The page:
Finishing brisket in your oven is a great solution to extreme weather or unfortunate circumstances - simply set your oven temp to 225°F and stick the beef in there until it hits 203°F internal temp. Just keep a close eye on the brisket while it is in the oven so it doesn’t overcook.
I am all about smoking brisket the old-fashioned way - low and slow on my smoker. But there have been times when my fire died out, and I had to move the brisket to the oven. It happens.
In this post, I will guide you through finishing brisket in the oven one step at a time. I’m spilling all the tips and tricks. Let's cook!
I finish brisket in the oven at 225°F, the same temperature I like to smoke briskets at. There is conflicting advice in the BBQ community and on the internet on what temperature you should finish your brisket at.
Some will tell you to set the oven to 300°F.
Again, I like 225°F. Here's the thing - when you cook brisket at a lower temperature, you give the muscle and connective tissue in the brisket time to break down. This is what makes the meat moist, tender, and 10 out of 10, next-level delicious.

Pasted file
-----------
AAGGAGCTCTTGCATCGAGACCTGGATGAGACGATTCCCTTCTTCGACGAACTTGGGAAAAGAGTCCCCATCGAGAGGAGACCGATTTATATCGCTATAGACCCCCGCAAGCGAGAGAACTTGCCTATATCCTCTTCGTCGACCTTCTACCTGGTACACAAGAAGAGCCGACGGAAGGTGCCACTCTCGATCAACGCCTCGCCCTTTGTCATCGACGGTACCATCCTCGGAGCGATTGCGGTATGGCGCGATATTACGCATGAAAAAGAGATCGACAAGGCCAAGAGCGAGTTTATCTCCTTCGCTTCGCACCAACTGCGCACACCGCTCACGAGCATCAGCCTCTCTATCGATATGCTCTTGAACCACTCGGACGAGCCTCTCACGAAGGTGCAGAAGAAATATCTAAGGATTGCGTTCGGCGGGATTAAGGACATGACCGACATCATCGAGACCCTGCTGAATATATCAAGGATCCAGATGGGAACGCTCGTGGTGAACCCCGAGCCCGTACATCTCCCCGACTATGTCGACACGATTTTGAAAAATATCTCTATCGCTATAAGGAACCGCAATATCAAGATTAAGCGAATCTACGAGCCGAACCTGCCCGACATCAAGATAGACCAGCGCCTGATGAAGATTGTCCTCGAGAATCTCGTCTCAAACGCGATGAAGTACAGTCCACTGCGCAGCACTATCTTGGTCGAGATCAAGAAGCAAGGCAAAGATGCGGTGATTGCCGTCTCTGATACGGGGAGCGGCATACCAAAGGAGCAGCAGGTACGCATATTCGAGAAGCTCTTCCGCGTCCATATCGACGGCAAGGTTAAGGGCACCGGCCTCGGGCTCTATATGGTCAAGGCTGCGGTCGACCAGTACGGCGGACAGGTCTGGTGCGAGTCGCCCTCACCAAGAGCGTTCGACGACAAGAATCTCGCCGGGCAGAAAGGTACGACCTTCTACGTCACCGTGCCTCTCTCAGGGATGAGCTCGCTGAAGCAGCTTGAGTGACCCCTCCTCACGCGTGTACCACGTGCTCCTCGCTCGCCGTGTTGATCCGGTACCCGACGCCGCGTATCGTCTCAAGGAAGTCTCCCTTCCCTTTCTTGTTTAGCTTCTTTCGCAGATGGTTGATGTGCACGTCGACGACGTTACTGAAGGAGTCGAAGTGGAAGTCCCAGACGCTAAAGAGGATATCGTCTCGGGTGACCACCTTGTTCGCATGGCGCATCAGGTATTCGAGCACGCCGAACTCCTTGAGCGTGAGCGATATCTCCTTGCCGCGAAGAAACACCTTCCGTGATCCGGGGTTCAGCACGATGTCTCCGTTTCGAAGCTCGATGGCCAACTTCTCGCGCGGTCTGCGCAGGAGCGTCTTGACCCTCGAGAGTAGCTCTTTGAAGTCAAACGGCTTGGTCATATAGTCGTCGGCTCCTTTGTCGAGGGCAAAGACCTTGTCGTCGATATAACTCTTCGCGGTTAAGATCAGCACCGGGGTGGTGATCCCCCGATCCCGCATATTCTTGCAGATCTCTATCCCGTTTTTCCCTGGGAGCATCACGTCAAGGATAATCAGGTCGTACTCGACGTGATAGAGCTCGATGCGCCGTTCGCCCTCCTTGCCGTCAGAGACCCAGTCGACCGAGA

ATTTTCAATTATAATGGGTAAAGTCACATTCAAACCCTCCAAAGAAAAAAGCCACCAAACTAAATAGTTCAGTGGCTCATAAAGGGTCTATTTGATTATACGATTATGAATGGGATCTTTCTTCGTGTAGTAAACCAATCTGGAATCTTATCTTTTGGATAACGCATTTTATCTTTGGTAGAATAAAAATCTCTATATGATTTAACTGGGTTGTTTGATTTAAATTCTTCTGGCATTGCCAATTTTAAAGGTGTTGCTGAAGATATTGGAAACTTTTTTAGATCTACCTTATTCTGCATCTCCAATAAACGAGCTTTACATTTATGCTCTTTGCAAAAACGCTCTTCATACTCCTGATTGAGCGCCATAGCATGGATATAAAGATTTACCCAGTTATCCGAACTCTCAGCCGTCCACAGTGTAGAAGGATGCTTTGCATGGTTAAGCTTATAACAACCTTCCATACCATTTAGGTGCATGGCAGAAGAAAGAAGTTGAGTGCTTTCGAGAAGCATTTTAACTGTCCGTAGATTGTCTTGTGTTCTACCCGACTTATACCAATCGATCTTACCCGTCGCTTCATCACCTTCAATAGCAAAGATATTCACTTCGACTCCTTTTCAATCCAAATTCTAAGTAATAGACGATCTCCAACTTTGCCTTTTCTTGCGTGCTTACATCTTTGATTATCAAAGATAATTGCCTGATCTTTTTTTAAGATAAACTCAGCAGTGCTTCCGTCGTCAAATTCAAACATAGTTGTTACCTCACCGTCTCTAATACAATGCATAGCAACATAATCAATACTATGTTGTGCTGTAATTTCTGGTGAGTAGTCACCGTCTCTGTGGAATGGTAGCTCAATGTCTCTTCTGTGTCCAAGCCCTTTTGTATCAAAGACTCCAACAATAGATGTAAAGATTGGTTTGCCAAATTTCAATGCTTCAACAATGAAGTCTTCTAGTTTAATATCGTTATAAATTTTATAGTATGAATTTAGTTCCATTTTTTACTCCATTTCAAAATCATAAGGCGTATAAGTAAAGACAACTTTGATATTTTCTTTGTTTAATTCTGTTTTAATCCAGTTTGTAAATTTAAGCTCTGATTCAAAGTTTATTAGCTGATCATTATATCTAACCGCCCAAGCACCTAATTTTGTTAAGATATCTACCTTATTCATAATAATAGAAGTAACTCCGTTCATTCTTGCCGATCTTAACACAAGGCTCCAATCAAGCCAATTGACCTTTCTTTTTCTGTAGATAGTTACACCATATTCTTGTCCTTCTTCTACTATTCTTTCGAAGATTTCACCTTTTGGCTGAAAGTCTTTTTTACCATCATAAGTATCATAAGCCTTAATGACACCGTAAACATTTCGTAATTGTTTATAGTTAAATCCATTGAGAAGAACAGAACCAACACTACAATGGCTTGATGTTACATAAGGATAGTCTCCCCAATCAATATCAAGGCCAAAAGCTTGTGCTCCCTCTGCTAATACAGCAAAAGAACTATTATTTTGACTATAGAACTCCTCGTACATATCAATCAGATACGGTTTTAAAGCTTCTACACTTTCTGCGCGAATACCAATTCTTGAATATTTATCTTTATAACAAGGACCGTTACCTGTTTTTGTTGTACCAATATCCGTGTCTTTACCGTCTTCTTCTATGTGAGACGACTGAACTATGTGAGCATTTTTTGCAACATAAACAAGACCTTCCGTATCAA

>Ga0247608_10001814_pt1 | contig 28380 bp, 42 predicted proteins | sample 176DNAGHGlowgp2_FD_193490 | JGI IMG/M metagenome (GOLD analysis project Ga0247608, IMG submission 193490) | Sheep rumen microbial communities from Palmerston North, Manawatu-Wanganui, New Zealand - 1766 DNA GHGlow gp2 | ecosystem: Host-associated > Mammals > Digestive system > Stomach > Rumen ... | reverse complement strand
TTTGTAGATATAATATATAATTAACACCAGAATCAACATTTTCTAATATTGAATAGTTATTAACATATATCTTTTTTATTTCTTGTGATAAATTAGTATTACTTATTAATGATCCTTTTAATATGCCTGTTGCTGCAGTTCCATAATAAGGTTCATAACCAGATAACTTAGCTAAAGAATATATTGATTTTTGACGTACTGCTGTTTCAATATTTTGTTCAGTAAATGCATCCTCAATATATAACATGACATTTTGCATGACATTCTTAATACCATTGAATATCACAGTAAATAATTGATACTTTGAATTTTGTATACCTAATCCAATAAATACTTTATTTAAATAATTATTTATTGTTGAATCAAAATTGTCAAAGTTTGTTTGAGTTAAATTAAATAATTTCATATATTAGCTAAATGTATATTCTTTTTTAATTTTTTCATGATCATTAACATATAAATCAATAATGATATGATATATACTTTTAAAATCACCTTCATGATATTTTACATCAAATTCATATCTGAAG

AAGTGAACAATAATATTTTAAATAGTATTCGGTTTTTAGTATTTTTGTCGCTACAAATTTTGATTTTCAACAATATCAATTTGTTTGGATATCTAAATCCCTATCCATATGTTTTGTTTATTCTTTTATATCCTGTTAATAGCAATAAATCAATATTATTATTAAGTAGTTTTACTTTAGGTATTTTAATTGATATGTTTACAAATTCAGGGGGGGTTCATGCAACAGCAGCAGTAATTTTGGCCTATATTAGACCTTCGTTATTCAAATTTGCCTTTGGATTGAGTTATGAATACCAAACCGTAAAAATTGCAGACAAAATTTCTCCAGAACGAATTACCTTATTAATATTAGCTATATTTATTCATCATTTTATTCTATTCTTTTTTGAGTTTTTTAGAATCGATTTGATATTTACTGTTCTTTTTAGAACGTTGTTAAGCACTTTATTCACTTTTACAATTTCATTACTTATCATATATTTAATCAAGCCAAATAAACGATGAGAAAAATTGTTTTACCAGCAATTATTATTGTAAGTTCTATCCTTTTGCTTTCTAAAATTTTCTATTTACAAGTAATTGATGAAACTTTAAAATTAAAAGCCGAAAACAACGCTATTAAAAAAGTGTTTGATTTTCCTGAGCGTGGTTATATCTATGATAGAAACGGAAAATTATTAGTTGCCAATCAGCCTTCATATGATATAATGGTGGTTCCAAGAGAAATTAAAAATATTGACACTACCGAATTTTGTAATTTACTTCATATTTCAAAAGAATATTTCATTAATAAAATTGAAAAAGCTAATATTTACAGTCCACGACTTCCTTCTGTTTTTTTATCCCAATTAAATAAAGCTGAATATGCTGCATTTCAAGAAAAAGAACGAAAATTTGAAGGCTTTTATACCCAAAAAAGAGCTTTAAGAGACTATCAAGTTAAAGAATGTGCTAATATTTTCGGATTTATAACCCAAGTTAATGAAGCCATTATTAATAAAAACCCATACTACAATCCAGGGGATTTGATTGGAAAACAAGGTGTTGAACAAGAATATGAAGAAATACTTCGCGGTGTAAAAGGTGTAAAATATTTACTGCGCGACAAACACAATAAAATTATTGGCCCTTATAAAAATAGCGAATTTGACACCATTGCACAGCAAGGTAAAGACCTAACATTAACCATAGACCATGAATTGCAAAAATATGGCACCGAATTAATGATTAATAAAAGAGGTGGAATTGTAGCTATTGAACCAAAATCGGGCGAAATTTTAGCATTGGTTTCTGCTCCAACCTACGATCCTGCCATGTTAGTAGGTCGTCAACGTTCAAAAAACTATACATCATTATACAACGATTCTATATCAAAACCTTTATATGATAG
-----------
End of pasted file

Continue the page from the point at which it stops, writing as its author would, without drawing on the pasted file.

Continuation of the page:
The drawback of using 225°F is that you will have to keep the brisket in the oven for longer.
I know that some people want to speed up the cooking process. That’s why they crank the temperature to 300°F when cooking brisket. Their reward is brisket that’s ready sooner. It also tastes much worse. It’ll be dry. It’ll be tough. Life’s too short for bad brisket - finish yours at 300°F and you’ll have an expensive mistake that leaves you disappointed.
If you are absolutely pressed for time, I’ve got a couple of suggestions.
First, wrap the brisket in aluminum foil instead of butcher paper. Foil creates an impermeable barrier that helps to trap moisture.
There are those that like to simmer onions in a Dutch oven filled with beef broth, let the brisket cook in this mix for a while, and then add it to the oven. This speeds up the cooking process. You can try this method (It’s braising, and I’ll bet it tastes great), but it isn't authentic BBQ brisket.
Here is how to finish brisket in the oven, step by step:
Trim the excess fat off of the brisket. The fat cap should be around 1/4th of an inch thick.
Sprinkle kosher salt all over the brisket. Place the brisket on a tray and keep it in the refrigerator, uncovered, between 2 to 24 hours. This is dry brining.
Combine the ingredients of the dry rub in a bowl. Mix well.
Apply a thin layer of yellow mustard to the brisket. Spread it over the entire surface with a basting brush. Then, sprinkle on the spice rub and gently press it into the surface of the meat.